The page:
In some ways a “message” or “sermon” is like a speech, it conveys the speaker’s ideas using the basic conventions of communication. A lack of clarity and reasonable flow to the message can hinder the listener from actually understanding the content of the message. However, the mind of God cannot be confined to patterns or structures that may be sufficient in other venues. In other words, finely crafted oratory is not sufficient for communicating the mind of God.
Consider the following necessary ingredients, and how they relate to the preacher himself and to true spiritual communication of God’s truth:
Humility and awe
Peter, the first great preacher of the Christian era (apart from the Lord Jesus Christ, of course), penned the following: “Each one should use whatever gift he has received to serve others, faithfully administering God’s grace in its various forms. If anyone speaks, he should do it as one speaking the very words of God…” (1 Peter 4:10-11a, NIV). Notice that preaching is a “grace” from God. On the one hand, this is a gift tothe speaker, reflecting God’s grace. On the other hand, it is God’s gift to His people throughthe speaker. The Lord shows Himself to be abundantly gracious in providing a human mouth piece for His message to us.
From this we can draw two conclusions. First, the opportunity and ability to preach God’s word should humble us—it has nothing to do with being better or more worthy than another person. We did nothing to earn the rightto the platform. Second, preaching is a trustto be faithfully administered. It is the Lord’s gift, not ours. We are His spokesman and we dare not forget it. We should not shrink back from it with false humility, nor should we lordit over the platform with prideful self-confidence, making it our perch for controlling the Holy Spirit’s work among God’s people.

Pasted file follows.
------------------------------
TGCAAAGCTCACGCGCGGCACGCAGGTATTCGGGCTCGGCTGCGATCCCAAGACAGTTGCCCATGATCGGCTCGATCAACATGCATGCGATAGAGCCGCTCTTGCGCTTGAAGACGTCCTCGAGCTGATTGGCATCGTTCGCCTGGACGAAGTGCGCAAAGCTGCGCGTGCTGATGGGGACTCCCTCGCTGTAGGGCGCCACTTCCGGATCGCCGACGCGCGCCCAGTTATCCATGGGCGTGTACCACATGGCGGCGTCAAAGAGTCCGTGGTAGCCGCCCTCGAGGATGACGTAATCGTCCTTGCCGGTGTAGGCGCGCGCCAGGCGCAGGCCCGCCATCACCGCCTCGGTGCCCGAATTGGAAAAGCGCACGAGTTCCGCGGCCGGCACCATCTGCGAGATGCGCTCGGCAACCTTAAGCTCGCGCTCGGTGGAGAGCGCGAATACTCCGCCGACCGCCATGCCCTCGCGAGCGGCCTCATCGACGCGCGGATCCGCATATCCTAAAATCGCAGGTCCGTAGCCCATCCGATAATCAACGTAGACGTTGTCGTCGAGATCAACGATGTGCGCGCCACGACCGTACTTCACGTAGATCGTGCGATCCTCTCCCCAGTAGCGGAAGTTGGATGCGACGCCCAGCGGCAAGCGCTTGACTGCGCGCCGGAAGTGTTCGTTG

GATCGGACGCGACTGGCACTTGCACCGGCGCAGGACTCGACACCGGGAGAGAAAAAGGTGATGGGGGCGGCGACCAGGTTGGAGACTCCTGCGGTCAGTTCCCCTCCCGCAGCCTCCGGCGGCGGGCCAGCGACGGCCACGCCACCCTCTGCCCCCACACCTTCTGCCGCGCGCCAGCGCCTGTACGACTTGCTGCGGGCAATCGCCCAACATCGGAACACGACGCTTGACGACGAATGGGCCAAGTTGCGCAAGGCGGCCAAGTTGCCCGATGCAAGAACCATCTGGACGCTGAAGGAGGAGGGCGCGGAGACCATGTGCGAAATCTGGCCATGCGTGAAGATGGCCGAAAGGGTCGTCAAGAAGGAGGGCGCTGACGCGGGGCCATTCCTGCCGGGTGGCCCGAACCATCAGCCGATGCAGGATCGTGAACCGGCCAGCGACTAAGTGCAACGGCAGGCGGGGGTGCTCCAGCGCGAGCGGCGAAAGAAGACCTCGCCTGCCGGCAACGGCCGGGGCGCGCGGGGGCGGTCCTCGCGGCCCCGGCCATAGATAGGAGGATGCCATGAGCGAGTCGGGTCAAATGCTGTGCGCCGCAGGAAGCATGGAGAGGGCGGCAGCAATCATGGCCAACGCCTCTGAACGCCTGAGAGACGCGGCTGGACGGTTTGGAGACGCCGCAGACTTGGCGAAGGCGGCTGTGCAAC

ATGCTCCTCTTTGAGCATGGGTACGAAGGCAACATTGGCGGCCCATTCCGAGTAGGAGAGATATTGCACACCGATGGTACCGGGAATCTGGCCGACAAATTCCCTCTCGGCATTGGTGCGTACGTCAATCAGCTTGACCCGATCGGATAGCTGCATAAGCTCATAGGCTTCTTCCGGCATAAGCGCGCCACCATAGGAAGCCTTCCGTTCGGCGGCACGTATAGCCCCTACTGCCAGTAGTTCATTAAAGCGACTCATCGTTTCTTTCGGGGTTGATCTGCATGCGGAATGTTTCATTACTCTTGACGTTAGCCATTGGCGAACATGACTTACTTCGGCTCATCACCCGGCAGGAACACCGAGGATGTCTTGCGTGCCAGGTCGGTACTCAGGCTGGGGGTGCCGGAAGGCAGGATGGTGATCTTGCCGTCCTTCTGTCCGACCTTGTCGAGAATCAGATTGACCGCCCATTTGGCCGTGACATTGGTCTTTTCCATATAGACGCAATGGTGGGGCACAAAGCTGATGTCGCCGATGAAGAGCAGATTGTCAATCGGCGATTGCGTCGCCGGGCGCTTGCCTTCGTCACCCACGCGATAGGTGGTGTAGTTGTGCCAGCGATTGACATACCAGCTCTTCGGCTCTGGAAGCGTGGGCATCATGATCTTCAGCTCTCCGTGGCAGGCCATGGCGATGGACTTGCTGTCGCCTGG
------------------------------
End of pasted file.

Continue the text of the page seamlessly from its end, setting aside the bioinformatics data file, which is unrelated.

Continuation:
God’s reputation is at stake, and we need to obediently andhumbly fulfill this speaking ministry in the same way that the person with the gift of service humbly fulfills his serving ministry. Neither should be set above the other. In fact, Peter uses “service” as his next illustration of faithfulness in ministry: “If anyone serves, he should do it with the strength God provides…” (4:11b).
Did you notice the standard for speaking that Peter gives. We should speak as though we are conveying the “very words” of God. Now, this doesn’t mean we pontificate with our own authority—we do not speak infallibly, as some may fancy their ministry. Nor should we speak assertively with our own insecure or insincere interpretations. It is disingenuous to assert a strange view point in the attempts to be unique or authoritative. Remember the story of the old preacher’s notes where he had written in the margin by of his sermons transcript: “Weak point: pound the pulpit harder!”
Clearly, we should hold this role of preaching with a sense of humility and awe when speaking to God’s people about His truth. We should be overwhelmed with both of these: incredulous humility, because the Lord really does want to use me, poor vessel that I am; and motivating, inspiring awe. The Master of the universe does not lightly entrust us with his precious truth. Carefully, we must tread!
At the same time, we must speak confidently
with the real sense that God is communicating through us. We are simply the instrument, the message is His!
Peter continues his discussion with a clear goal for the exercise of our gifts: “… that in all things God may be praised through Jesus Christ. To him be the glory and the power for ever and ever. Amen” (4:11c). Preaching is not about you, the speaker. Nor is about me, when I speak. It’s all about God!